Adversity can be a great teacher if we take the opportunity to draw lessons from it. I can’t think of any past challenge from which I didn’t learn something about myself, my values, my choices, my environment, and my relationships that proved instrumental for making positive change. Admittedly, some of the insights took time to manifest, and some of the adjustments were painful to put into effect. But I’ve learned to identify and appreciate the upsides of a downer experience.

Haidt serves up a four-part recipe for surviving adversity: (i) Be an optimist. Train yourself to find the positive side of life. (ii) Build a strong support network. Sympathetic friends can be healing balms for life’s wounds. (iii) Have faith. Let it be a source of strength and a guidepost for your response to adversity. (iv) Write about the trauma with the intent of making sense of it. Lessons learned can take the sting out of unfortunate circumstances, ward off future episodes, and provide the impetus for course corrections on life’s journey.

Three Great Untruths

Starting in 2013, Professor Jonathan Haidt and co-author Greg Lukianoff took note of disturbing trends among college students. They witnessed tendencies to exaggerate danger, use binary thinking (e.g., right vs. wrong, us vs. them), and amplify emotional responses. These cognitive patterns manifested in:

  • A rise in political polarization and cross-party animosity, leading students to retreat into self-confirming bubbles
  • Elevated anxiety and depression while fixating on negative feedback, catastrophizing, and experiencing a sense of threat to their well-being
  • A belief that challenge of any nature inculcates weakness, not strength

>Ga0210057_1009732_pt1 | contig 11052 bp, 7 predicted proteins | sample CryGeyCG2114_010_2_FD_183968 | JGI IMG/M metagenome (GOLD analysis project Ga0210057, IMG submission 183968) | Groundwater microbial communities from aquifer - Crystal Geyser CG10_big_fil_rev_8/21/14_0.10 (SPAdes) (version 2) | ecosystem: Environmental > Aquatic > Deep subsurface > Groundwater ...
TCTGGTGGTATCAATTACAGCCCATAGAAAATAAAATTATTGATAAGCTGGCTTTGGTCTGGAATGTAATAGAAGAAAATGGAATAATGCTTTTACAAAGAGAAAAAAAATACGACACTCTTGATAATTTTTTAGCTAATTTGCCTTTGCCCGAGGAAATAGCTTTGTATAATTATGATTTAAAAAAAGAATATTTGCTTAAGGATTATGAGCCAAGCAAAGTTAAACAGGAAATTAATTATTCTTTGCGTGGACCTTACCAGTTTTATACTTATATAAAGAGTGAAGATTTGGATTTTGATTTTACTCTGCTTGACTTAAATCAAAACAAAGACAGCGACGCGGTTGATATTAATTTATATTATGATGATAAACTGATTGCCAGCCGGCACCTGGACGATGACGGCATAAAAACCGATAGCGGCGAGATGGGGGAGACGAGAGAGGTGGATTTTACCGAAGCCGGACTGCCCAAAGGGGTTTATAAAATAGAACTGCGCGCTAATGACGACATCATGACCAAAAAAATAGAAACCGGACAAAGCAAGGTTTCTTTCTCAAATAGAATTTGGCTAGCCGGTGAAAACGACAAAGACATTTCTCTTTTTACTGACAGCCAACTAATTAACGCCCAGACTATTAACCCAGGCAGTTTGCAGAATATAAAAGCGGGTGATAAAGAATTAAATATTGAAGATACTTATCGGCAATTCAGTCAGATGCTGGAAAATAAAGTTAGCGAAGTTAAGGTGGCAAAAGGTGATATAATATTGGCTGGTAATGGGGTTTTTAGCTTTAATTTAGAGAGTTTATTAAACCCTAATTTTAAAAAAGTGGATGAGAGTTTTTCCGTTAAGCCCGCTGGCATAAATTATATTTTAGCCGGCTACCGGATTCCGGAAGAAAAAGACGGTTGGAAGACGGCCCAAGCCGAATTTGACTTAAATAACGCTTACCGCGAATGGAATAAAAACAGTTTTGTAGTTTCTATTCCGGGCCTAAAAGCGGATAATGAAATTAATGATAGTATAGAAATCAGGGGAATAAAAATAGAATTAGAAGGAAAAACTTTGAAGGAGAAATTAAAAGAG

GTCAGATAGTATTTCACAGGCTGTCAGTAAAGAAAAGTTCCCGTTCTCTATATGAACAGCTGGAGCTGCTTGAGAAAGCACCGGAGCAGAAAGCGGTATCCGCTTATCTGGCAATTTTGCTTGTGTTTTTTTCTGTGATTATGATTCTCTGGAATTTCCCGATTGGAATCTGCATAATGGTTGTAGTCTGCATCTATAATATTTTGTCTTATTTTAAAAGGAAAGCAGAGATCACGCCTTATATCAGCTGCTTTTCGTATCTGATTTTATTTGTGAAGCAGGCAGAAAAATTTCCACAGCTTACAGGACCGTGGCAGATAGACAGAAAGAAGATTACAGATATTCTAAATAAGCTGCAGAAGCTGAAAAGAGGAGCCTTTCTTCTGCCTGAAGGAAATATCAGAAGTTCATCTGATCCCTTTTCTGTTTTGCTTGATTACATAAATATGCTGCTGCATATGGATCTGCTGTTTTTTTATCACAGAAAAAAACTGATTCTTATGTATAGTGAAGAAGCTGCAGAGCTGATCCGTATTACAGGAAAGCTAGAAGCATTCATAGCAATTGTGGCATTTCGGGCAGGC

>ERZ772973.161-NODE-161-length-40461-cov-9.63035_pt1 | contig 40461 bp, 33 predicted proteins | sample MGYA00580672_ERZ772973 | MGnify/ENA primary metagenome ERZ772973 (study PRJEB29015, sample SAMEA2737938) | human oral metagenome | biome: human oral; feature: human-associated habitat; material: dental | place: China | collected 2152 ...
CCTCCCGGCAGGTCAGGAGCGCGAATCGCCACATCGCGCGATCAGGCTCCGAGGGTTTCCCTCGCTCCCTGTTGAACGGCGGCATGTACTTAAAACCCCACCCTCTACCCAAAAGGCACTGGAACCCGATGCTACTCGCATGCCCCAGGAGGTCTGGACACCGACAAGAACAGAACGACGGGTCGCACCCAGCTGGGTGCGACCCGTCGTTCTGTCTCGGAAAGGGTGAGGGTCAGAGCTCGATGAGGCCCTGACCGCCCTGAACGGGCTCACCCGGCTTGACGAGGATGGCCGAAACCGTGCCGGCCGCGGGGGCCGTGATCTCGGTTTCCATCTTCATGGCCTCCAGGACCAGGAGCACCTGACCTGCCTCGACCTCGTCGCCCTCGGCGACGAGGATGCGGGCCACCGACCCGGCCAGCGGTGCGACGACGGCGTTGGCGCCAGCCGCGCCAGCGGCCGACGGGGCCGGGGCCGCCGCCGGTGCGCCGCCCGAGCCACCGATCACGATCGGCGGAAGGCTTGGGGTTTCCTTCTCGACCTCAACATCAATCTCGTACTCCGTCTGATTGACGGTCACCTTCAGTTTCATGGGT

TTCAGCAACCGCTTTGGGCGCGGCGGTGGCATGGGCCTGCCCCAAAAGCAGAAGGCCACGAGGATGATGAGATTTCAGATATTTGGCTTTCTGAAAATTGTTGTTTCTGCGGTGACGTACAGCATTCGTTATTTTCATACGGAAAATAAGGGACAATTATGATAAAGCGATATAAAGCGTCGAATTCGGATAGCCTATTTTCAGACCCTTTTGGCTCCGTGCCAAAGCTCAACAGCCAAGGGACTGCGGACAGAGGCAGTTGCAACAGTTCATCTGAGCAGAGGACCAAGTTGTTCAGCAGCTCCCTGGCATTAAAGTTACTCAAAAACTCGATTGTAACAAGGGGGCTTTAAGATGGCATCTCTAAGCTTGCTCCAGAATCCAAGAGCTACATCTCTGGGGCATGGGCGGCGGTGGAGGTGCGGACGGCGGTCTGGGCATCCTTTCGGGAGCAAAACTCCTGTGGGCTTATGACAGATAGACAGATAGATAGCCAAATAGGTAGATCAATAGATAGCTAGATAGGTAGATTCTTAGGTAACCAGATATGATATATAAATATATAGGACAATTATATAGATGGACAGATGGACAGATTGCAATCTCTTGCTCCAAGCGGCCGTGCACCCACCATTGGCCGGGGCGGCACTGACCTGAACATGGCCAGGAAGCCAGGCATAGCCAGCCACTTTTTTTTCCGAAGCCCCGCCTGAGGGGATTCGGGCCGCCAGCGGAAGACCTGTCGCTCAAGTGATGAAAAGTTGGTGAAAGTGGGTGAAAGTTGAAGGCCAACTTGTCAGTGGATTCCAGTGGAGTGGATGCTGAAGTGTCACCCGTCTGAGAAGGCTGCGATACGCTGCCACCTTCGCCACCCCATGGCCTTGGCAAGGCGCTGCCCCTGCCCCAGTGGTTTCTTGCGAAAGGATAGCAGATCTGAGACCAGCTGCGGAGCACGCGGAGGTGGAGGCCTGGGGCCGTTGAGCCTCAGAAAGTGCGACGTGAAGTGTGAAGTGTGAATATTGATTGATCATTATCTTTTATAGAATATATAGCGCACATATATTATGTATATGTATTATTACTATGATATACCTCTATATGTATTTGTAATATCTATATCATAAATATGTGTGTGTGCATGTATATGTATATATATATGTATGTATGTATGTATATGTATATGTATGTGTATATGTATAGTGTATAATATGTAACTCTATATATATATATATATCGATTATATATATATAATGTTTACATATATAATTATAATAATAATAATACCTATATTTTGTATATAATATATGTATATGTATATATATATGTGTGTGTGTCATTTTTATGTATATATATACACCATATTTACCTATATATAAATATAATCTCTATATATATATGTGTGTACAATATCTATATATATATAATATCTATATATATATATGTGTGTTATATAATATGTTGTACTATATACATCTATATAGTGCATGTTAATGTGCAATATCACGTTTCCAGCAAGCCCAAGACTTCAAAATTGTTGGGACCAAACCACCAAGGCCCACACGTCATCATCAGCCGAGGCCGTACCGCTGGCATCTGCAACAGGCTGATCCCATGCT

• Loss of risk taking in which there is a possibility of failure
  • Excessive parental supervision alongside a growth in campus bureaucracy

These patterns create an environment that Haidt and Lukianoff believe render young adults less able to deal with the world that they’ll enter upon graduation. They present their analysis and remedies in The Coddling of the American Mind: How Good Intentions and Bad Ideas are Setting Up a Generation for Failure. They take aim three great untruths with which this generation has been raised.

Untruth #1: What doesn’t kill you makes you weaker. This distortion imparts a sense of fragility to its adherents. They fail to view challenges as a means to gain strength, competency, and confidence. In the extreme, they consider ideas that do not align with their worldview threatening and render them easily hurt. When this dynamic overtakes a university setting, the authors argue that it fails to teach students the essential skills of critical thinking and civil disagreement.

This untruth flies in the face of human biology. We build strength by challenging our skeletomuscular frame to lift increasingly heavy loads. Our immune systems elevate their ability to stave off disease by responding to viral loads and developing antibodies to address them. We expand our neural networks by learning new things that stretch our capacity to think critically. And we develop emotional intelligence by exercising mastery over our emotions, believing ourselves capable of meeting challenges, and managing relationships effectively. In short, when we shrink from trials and tribulations, we atrophy… and that’s not healthy.